A variety of tapped delay lines and other sources of closely spaced-in-time sequential timing signals are described in the U.S. patent Ser. No. 07/589,222 application. Another co-pending patent application, Ser. No. 07/824,434 by the present inventor for a "High Speed Sample and Hold Signal Generator", hereby incorporated by reference, describes several other ways to generate closely spaced-in-time sequential timing signals.

The analog capture cells and the analog memory array described in the U.S. patent Ser. No. 07/589,222 application are both based on capacitors and CMOS (Complementary Metal Oxide Semiconductor) transistors. As the size of such an analog memory array is increased, it presents increasing input capacitance to the analog capture cells that must transfer voltage levels to it. This increasing capacitance degrades the quality of the data acquired and ultimately limits the acquisition speed of the system.

Charge coupled devices present a very low input capacitance and have previously been used as sampling devices and storage units for analog acquisition systems. U.S. Pat. No. 4,648,072 to Hayes et al. for "High Speed Data Acquisition Utilizing Multiplex Charge Transfer Devices", hereby incorporated by reference, discloses a data acquisition system that utilizes CCDs. Referring to FIG. 2 of the '072 patent, in this system the signal to be sampled is applied to two diodes (68,70) which are each input to a data channel. Each data channel contains a serial input register (62,62') of CCDs. The serial input registers of CCDs are 16 stages long and each provide input to a 1633 stage storage array of CCDs, which in turn provide input to 16-stage CCD output registers. This serial-parallel-serial (SPS) organization provides for fast-in, slow-out (FISO) operation.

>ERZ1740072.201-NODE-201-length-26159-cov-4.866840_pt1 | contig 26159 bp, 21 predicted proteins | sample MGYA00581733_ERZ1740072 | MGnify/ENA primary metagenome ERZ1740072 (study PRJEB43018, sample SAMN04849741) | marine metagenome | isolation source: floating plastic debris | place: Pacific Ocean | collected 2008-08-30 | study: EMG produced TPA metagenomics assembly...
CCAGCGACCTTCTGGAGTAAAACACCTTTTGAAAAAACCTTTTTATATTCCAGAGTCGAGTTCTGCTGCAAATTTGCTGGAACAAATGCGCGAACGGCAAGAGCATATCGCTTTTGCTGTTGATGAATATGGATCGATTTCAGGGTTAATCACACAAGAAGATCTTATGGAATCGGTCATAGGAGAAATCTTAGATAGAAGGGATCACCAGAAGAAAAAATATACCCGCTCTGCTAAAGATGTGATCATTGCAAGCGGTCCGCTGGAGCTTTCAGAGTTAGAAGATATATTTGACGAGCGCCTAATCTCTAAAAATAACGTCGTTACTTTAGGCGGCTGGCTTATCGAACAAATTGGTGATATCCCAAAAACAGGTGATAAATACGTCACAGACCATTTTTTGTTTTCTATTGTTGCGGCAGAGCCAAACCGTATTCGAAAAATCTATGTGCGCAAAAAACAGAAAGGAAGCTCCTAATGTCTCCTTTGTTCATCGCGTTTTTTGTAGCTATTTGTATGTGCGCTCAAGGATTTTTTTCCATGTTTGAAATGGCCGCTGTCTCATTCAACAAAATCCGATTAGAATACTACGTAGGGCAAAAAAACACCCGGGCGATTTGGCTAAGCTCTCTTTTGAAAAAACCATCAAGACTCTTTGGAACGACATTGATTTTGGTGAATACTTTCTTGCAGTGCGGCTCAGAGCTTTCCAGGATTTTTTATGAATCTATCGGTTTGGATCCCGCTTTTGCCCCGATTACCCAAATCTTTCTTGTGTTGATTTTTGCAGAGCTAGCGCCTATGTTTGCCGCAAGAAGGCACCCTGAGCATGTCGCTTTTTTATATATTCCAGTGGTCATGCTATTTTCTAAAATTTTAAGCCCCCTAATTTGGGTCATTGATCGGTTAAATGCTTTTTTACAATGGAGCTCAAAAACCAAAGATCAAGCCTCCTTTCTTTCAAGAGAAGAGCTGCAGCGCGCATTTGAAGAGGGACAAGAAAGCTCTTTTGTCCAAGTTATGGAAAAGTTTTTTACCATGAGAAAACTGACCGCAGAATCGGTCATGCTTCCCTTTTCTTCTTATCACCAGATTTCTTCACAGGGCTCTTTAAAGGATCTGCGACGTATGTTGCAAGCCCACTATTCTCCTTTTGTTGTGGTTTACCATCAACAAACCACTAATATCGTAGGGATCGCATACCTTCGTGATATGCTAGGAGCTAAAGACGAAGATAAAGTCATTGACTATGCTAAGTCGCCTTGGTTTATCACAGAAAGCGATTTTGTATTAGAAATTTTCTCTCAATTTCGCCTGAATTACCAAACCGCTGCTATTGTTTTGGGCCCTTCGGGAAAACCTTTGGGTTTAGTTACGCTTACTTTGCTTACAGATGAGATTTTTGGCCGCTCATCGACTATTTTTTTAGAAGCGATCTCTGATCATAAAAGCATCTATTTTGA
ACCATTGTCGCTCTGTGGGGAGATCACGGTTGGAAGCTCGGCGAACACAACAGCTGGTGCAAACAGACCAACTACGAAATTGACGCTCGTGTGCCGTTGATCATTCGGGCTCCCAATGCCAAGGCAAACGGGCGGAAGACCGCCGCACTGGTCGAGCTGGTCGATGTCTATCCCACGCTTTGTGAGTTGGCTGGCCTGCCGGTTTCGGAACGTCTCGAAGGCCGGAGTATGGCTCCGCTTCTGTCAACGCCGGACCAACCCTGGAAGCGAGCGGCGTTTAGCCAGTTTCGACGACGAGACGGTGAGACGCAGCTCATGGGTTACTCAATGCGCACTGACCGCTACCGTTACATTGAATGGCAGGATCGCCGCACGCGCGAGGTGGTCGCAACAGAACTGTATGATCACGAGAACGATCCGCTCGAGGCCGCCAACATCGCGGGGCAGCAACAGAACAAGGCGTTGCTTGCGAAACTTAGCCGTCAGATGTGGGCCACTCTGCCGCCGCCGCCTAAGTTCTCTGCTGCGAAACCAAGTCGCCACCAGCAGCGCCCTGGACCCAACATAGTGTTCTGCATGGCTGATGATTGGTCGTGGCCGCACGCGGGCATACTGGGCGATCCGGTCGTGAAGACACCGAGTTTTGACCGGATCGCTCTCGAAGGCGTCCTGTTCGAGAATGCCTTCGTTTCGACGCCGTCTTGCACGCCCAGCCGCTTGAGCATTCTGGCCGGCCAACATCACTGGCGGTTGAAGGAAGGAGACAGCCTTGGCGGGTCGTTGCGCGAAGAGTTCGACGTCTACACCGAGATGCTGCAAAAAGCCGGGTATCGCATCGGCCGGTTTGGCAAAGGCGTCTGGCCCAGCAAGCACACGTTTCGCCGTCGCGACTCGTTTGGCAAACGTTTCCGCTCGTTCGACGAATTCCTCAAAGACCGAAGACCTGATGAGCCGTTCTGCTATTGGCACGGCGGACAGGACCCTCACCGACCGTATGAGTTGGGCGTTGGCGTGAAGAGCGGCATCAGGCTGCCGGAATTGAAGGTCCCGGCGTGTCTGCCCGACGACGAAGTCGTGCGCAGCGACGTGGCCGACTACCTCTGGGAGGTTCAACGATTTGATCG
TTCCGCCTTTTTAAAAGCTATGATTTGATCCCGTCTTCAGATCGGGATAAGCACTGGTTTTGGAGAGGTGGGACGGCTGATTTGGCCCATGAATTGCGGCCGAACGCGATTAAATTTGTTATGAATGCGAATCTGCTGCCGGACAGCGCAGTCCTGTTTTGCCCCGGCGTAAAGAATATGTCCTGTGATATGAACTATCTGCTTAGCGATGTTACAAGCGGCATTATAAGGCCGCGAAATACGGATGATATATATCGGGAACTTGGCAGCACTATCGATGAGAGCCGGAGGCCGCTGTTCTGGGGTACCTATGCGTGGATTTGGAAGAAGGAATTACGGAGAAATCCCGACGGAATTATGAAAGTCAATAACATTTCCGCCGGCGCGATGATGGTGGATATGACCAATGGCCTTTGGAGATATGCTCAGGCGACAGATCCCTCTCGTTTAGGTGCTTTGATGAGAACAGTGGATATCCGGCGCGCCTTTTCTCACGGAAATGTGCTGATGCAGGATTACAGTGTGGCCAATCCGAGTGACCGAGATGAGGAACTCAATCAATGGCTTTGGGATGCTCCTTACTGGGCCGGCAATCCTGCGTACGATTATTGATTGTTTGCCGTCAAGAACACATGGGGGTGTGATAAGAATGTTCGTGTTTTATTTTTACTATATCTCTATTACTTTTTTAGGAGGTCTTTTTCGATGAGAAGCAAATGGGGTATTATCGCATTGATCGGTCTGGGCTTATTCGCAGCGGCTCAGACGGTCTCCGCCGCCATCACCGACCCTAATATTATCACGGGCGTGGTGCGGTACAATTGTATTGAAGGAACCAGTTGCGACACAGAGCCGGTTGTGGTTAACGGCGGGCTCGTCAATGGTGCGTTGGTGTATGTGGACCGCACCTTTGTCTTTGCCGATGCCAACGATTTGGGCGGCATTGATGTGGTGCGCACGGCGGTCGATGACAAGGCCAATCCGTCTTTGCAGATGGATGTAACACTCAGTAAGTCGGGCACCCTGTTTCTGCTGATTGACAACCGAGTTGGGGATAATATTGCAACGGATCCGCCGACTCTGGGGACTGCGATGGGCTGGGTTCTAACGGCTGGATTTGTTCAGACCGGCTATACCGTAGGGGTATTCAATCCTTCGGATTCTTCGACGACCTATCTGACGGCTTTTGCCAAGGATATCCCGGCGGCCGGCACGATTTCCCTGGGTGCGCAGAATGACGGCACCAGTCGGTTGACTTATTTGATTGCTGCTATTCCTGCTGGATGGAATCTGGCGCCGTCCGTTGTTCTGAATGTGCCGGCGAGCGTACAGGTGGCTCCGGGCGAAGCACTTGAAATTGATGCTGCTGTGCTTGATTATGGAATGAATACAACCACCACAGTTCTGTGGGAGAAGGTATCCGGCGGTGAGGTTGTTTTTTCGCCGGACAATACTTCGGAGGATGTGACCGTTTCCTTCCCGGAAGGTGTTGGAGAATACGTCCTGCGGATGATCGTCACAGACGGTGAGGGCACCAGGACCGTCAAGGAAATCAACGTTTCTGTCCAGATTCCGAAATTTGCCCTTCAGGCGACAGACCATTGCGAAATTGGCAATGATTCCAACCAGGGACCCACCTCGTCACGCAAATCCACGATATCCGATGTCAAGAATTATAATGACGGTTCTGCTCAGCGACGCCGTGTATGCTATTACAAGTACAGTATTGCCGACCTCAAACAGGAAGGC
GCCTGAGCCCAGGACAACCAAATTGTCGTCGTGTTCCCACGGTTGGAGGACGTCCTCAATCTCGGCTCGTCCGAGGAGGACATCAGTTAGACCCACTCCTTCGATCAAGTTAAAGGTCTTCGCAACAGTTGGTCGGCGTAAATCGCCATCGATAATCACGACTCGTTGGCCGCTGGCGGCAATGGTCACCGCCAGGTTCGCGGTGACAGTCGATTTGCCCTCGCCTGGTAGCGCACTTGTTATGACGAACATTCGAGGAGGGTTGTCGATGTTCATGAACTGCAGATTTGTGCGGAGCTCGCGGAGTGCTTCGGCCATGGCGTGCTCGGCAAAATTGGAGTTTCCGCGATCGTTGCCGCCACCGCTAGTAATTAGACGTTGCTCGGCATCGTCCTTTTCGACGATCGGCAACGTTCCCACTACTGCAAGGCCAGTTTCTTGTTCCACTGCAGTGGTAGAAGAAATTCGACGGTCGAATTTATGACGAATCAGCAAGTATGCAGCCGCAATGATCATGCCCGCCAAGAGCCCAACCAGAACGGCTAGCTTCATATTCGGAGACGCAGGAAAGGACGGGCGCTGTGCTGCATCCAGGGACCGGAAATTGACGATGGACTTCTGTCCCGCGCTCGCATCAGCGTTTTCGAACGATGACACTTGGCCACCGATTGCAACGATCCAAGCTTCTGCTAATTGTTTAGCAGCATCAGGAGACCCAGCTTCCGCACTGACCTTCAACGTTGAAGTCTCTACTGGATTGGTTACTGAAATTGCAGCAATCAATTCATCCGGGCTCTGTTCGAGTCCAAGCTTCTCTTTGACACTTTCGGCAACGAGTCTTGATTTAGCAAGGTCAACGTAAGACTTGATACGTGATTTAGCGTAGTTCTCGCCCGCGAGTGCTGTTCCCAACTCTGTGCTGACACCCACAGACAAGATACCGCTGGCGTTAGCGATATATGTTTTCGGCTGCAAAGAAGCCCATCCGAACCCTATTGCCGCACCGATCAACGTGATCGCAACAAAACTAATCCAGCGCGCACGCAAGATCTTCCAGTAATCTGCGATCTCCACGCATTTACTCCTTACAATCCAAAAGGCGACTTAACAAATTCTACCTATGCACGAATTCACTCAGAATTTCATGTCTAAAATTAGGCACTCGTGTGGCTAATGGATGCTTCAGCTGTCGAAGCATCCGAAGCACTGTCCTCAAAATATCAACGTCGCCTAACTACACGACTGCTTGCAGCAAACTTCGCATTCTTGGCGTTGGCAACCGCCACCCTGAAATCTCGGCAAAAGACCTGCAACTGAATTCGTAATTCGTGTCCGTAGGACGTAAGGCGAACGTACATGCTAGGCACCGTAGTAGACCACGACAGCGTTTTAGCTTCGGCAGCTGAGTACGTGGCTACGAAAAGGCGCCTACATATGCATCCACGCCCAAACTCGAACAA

In the system described in the '072 patent, samples are moved along each part of the SPS structures of both channels by a 4-phase clock signal. The data acquisition rate is determined by the frequency of a two phase sampling clock (S1/S3) that clocks the signals in each channel from the input diodes to the input of the serial CCD input registers. Two samples of the signal being acquired are clocked into the first serial CCD input register by each cycle of the sampling clock, so that two consecutive samples of the input signal are acquired during each transfer clock cycle, one by each channel. To keep up with the incoming data, the clocks (φ1A-φ4A) that move the data through the first, serial portion of the SPS structure must operate at the same speed as the sampling clocks (S1/S3). Since clocks for moving data through CCDs must have a large voltage swing and producing that large voltage swing at high frequencies requires very high amplifier slew rates, the overall acquisition speed of this system is limited by the CCD clock rate.